Sandy noted no answers could be given by the consultants to questions raised and they were asked to restudy the area. “We don’t feel correct information was considered of the lake. They knew it was there and we asked if they took that into consideration. They did not have all the data … sure not part of the model.” He added “we want them to restudy the area.”
Following the Zoom meeting, the consultant stated during the next 30 days they would take a new look at the comments made. Nothing has been heard from FEMA nor the consultant since. Sandy, who is making sure officials do not miss out on input, has been reaching out to the consultant, FEMA and officials with the Indiana Department of Natural Resources Division of Water on the status of the draft review. Nothing has moved forward. Officials with the division of water noted agreement with local officials the consultant needs to restudy the draft and lake data needed to be reviewed.
“At this point there is nothing new,” Sandy reported at the end of 2020.
Sandy stressed these maps are not to the point of being accepted and it would be 2023 before anything would happen. He noted there would be public hearings held for residents to review. Final action would need to be taken by town councils and county officials. Sandy pointed out local officials were told this would be two to three years out or in 2023.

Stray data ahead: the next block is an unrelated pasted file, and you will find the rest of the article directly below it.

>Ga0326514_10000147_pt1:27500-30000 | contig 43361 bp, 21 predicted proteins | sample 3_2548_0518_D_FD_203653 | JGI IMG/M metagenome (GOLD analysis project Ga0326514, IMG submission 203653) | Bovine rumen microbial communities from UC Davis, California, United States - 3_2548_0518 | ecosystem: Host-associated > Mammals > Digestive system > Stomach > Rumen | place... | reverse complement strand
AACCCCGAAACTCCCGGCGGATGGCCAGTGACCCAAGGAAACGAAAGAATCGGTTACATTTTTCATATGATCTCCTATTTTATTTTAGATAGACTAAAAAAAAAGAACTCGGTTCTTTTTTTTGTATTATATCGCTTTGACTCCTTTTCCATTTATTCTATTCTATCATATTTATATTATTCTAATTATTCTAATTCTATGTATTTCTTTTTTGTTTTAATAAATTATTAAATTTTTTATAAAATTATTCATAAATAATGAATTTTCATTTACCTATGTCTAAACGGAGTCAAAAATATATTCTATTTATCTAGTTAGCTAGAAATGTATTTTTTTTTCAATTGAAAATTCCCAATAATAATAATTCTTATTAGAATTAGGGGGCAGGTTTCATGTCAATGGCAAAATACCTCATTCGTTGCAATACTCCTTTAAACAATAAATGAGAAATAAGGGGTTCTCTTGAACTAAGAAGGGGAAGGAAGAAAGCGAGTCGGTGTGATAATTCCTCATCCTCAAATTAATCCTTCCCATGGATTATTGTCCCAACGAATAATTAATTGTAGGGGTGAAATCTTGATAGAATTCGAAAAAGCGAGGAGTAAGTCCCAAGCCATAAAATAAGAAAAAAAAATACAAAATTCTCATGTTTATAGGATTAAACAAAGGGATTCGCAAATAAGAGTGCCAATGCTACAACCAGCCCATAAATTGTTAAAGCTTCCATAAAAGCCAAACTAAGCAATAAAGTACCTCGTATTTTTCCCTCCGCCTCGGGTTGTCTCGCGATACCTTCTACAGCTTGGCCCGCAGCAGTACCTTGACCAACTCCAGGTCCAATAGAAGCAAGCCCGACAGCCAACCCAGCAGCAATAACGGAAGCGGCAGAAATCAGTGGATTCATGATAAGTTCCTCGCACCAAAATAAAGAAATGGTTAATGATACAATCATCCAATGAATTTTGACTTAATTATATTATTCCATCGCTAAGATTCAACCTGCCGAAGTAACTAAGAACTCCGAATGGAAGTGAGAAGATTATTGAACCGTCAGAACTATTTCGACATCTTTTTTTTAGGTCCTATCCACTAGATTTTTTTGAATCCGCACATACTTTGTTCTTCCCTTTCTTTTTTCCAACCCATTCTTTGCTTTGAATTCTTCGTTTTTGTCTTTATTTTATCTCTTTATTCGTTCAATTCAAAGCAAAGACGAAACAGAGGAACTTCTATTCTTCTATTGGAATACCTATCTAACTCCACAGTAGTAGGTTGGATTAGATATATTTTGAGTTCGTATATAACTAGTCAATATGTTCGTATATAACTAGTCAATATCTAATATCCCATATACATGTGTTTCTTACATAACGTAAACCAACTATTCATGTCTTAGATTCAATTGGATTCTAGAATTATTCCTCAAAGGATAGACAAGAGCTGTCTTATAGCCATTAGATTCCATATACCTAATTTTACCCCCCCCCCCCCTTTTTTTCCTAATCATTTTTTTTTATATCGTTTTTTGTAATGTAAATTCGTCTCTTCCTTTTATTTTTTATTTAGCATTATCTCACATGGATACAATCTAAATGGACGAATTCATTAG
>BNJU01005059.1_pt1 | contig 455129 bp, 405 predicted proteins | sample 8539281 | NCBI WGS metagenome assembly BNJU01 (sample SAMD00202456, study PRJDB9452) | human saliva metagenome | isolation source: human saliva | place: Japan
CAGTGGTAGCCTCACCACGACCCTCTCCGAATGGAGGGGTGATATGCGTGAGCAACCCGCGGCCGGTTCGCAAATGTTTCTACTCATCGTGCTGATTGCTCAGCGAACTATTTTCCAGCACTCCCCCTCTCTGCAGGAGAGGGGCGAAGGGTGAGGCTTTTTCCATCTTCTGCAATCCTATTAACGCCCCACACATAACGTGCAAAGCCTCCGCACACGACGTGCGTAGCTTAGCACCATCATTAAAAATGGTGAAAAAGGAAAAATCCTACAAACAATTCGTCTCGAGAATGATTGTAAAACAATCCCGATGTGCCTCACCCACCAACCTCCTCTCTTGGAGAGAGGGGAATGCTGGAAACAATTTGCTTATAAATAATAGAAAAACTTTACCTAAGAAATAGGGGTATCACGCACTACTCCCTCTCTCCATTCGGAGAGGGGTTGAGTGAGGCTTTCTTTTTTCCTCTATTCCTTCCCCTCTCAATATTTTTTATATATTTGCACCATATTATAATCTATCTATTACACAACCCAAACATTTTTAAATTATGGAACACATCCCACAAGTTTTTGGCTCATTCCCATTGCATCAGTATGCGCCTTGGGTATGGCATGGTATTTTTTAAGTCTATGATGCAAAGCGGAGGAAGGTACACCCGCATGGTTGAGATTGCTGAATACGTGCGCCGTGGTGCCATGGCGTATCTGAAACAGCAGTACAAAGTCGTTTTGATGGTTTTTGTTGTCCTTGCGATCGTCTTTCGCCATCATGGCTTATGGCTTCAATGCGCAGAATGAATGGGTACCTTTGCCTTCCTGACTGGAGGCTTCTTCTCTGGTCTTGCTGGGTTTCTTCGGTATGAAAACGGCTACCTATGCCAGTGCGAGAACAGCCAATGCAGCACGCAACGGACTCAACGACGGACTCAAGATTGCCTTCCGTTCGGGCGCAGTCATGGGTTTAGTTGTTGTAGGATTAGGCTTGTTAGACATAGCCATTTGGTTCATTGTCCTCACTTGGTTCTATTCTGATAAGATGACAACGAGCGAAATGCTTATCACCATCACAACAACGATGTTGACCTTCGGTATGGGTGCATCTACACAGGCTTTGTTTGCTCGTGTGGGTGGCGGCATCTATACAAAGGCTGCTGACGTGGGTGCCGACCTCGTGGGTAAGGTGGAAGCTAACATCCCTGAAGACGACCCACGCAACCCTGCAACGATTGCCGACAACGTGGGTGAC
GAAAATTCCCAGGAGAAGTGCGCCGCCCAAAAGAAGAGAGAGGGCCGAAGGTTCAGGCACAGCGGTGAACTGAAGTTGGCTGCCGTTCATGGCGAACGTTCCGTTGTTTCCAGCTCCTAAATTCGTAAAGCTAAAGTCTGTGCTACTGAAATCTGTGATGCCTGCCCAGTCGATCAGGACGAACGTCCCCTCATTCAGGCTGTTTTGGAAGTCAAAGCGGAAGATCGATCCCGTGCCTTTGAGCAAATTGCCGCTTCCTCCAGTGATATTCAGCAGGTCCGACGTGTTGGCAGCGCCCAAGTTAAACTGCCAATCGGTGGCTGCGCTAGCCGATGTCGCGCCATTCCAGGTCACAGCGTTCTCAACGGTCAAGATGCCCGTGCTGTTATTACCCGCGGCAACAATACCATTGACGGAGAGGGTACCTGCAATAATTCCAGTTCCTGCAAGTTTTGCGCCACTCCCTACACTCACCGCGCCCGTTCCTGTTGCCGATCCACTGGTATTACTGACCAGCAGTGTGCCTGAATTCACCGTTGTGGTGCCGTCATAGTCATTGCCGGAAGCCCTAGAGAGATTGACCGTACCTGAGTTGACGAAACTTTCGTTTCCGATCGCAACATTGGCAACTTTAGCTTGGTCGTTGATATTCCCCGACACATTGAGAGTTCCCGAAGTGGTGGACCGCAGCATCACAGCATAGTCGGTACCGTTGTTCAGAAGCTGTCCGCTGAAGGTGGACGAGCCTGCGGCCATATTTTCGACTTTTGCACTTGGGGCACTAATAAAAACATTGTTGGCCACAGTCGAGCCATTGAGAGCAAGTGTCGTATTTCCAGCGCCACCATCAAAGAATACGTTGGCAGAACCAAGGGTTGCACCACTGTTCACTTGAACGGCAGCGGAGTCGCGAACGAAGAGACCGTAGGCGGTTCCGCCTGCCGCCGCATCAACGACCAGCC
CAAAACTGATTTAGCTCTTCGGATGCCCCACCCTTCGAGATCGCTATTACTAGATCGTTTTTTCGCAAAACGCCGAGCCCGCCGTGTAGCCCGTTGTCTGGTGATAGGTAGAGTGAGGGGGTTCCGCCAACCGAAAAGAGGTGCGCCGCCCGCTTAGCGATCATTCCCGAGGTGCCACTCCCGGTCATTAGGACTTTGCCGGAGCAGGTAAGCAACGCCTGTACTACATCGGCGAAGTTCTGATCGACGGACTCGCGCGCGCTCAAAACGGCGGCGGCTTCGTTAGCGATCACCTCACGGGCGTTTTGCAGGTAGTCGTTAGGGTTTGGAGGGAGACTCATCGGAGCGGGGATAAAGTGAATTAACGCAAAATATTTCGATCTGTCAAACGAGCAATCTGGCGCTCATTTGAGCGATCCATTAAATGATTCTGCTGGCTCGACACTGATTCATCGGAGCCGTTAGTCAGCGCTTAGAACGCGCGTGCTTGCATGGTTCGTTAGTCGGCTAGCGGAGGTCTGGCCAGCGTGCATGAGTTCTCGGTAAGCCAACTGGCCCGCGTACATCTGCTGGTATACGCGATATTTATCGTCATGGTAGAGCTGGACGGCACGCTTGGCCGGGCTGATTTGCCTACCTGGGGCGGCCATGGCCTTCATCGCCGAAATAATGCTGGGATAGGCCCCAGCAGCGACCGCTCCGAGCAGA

A Little Background
Sandy explained for more than 20 years the National Flood Insurance program determined flood zone areas county by county. FEMA, who did the most recent risk map, changed its philosophy and is now looking at areas as a watershed group and working across the area at watersheds. The areas of Syracuse, Milford, and Leesburg (north of CR 400N) and a portion of Nappanee are in the southern portion of the St. Joseph Watershed. The majority of that watershed is in Michigan reaching up to Kalamazoo and the
Battle Creek area.
He noted fact finding meetings had been held with everything appearing typical with existing maps until the subcontractor Star II worked on a model. “We had not heard much up until last spring when draft maps were shown.” He noted the modeling showed a major difference in the floodplain – the areas more likely to be subject to flooding had widened out. The area of the floodway, the natural conduit for flood waters, was also changed.
Sandy explained should the maps stand, it would affect the regulatory aspect of those properties. If a property owner has a mortgage backed by the FDIC or were to refinance through an FDIC agency, the requirement to have flood insurance would kick in. It would also make a difference when a home is sold as the fact of the home being in the floodplain or floodway would have to be disclosed potentially affecting the market rate of the home.
It would affect property values and damage the tax base. Being in such a designated area would also affect any remodeling or addition to the home.
Farm land would not be affected in either designation unless structures were being added on the property, according to Sandy.